2. Wear winter boots or lined hiking boots. Icers, which go over your footwear to prevent slipping, are provided when necessary.
  3. Leave purses at home. A small backpack is a great bring-along.
  4. Bring water, gloves/mitts, a hat/headband, scarf/buff/neck warmer, tissues/handkerchief, sunglasses and don't forget your camera!

Reserve OnLine:

It’s as easy as 1-2-3! Simply click the "Book Now" button, select your preferred date to check availability, fill in your personal details and then make a secure payment via credit card. The system will automatically send you a confirmation of your session with the relevant details.

Liability Waiver:

Liability waivers are a necessary part of any commercial activity experience. I recommend that you take the time now to review this legal document that you will be required to sign before we start our clinic or walk together:

View the Waiver

Your Health & Physical Activity Readiness:

We ask guests who are experiencing cold symptoms and symptoms of COVID-19 to stay home and practice self-isolation under the direction of the appropriate governing body. For almost everyone, the benefits of physical activity far outweigh any risks. For some individuals, special advice from a Qualified Exercise or health care provider is advisable before becoming more active. This questionnaire is intended for all ages – to help move you along the path to becoming more physically active.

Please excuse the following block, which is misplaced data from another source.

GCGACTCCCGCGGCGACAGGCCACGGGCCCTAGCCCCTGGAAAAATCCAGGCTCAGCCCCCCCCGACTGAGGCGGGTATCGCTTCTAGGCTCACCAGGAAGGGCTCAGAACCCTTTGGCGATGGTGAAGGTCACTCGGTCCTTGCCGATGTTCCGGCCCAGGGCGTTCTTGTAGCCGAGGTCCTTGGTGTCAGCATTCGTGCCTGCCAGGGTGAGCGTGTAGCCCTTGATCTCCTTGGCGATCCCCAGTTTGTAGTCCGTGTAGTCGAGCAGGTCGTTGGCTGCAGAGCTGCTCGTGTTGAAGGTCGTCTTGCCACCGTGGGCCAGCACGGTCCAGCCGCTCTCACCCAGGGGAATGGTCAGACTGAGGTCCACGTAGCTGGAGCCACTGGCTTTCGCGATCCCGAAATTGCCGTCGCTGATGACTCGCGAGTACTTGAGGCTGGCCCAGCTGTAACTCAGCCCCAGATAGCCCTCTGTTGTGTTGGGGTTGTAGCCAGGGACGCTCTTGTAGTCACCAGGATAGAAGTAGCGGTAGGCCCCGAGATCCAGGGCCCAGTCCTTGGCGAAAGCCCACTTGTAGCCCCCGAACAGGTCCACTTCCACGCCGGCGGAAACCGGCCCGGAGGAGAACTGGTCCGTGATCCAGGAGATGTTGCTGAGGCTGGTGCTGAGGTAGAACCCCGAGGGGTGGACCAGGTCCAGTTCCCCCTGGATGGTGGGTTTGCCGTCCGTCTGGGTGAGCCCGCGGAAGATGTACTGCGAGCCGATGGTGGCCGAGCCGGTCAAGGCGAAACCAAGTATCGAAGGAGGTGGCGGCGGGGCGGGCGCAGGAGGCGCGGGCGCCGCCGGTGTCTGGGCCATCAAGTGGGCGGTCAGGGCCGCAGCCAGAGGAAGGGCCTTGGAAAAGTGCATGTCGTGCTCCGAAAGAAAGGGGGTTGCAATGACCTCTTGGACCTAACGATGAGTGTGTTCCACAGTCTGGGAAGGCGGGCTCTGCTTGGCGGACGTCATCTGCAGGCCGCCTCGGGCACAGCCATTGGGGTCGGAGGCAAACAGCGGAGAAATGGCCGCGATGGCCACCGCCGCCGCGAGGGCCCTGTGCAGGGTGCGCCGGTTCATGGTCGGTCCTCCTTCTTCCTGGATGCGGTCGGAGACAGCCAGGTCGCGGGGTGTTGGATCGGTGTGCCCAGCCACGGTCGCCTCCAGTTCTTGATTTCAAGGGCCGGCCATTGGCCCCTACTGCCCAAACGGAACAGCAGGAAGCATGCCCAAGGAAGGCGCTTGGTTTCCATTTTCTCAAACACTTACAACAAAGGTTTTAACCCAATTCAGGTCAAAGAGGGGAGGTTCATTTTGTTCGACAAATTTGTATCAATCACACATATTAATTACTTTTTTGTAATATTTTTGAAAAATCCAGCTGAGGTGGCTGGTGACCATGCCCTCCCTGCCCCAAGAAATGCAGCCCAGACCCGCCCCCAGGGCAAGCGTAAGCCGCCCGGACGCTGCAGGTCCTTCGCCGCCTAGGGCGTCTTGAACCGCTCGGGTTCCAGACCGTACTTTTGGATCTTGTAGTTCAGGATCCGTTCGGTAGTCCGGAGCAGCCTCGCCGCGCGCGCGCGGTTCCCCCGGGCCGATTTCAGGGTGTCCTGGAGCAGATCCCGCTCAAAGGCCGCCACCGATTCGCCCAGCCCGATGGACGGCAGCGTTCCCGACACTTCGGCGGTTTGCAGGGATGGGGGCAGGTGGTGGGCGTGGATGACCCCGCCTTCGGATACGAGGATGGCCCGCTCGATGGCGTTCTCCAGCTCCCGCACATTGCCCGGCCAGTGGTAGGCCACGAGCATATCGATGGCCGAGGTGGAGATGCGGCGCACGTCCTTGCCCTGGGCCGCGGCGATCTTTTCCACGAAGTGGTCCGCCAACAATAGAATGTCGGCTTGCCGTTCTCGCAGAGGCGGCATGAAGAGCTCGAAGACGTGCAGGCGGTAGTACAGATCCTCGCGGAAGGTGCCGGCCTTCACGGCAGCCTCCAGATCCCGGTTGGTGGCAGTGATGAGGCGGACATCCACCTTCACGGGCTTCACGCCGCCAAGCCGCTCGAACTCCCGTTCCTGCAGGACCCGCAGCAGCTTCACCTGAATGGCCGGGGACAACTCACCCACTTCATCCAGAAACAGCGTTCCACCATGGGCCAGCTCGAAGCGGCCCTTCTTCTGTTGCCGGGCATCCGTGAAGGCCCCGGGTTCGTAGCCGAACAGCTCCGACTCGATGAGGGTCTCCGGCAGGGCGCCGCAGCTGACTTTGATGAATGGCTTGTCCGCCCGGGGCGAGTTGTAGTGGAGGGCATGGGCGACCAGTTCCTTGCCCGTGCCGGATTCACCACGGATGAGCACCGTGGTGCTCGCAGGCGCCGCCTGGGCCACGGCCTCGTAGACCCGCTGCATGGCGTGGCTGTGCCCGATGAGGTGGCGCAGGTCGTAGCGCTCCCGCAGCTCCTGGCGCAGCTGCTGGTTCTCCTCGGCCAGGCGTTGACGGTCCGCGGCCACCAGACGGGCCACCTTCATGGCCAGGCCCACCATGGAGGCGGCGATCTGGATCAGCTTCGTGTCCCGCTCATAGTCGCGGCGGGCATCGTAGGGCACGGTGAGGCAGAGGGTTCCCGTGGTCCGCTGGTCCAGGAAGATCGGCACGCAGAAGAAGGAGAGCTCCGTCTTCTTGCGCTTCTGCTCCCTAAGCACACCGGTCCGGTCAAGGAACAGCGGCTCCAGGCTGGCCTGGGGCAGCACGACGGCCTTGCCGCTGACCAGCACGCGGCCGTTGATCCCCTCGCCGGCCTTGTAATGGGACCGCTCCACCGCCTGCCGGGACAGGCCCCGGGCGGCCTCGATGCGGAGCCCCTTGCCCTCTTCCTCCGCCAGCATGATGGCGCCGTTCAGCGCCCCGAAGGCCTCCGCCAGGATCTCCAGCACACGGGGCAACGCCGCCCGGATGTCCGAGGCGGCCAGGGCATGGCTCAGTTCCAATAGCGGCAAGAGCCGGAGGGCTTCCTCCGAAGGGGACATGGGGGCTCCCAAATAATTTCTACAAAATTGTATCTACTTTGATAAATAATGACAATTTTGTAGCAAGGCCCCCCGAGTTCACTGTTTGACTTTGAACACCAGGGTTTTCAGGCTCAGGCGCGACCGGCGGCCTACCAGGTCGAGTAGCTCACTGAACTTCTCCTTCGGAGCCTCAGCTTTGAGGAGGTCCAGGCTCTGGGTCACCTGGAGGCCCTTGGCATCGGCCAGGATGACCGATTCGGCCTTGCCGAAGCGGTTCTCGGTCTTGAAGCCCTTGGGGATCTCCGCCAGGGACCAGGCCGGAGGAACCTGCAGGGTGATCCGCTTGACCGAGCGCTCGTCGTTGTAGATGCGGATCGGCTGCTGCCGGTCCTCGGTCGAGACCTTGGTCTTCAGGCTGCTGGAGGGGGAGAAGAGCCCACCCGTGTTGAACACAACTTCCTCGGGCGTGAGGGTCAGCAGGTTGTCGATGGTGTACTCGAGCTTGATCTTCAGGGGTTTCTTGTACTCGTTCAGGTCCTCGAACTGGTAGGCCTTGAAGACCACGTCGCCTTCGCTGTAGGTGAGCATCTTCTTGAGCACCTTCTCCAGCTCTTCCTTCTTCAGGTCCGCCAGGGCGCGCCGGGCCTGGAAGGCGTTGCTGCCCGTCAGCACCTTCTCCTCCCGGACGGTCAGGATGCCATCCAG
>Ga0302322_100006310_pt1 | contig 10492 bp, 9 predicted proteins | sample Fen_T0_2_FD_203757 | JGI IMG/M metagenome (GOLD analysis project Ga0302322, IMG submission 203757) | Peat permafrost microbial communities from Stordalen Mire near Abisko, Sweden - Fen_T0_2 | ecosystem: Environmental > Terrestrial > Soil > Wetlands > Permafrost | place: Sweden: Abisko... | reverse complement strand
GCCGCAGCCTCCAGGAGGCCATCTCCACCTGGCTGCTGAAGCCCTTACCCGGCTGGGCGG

Please review this Questionnaire if you have concerns about your health or fitness level for participating in Nordic walking.

Cancellation Policy:

Full refunds are given if a cancellation is received 24 hours or more prior to the clinic or tour date. No refunds are given with less than 24 hours notice. Clinics/tours go rain or shine. If the weather is extreme, then it may be cancelled with a full refund given.

Malcolm Hotel

Canmore Public Parking

Parking:

Parking is available on-street or in public lots throughout Canmore. It is a good idea to arrive early on busy days to locate suitable parking.

Malcolm Hotel - Onsite

Restrooms:

Restrooms are available at the Malcolm hotel in the lobby.

Canmore Public Restrooms

Restrooms:

Public restrooms are available within a short walk:

Canmore Public Restrooms - Trailheads

Restrooms:

Public pit toilets are available at all trailheads.

Canmore Various

Where to meet:

Starting locations will vary seasonally with instructions included in your booking confirmation.

Parking:

Parking options will vary by location with details included in your booking confirmation.

Tour Canmore

Various Canmore Trailheads

Canmore Walking Tour 1.5 Hour

Canmore Walking Tour 3 Sisters

Hikes Cognito Form

Winter Hikes Cognito Form

Chat Modal